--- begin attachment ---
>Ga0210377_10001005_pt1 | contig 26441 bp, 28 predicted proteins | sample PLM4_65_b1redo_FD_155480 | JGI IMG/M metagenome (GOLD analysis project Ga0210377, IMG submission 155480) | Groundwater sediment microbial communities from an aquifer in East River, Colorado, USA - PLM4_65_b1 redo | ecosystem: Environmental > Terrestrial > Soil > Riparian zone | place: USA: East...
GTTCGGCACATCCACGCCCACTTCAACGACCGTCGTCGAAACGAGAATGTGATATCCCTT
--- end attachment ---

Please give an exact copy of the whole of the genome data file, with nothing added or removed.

>Ga0210377_10001005_pt1 | contig 26441 bp, 28 predicted proteins | sample PLM4_65_b1redo_FD_155480 | JGI IMG/M metagenome (GOLD analysis project Ga0210377, IMG submission 155480) | Groundwater sediment microbial communities from an aquifer in East River, Colorado, USA - PLM4_65_b1 redo | ecosystem: Environmental > Terrestrial > Soil > Riparian zone | place: USA: East...
GTTCGGCACATCCACGCCCACTTCAACGACCGTCGTCGAAACGAGAATGTGATATCCCTT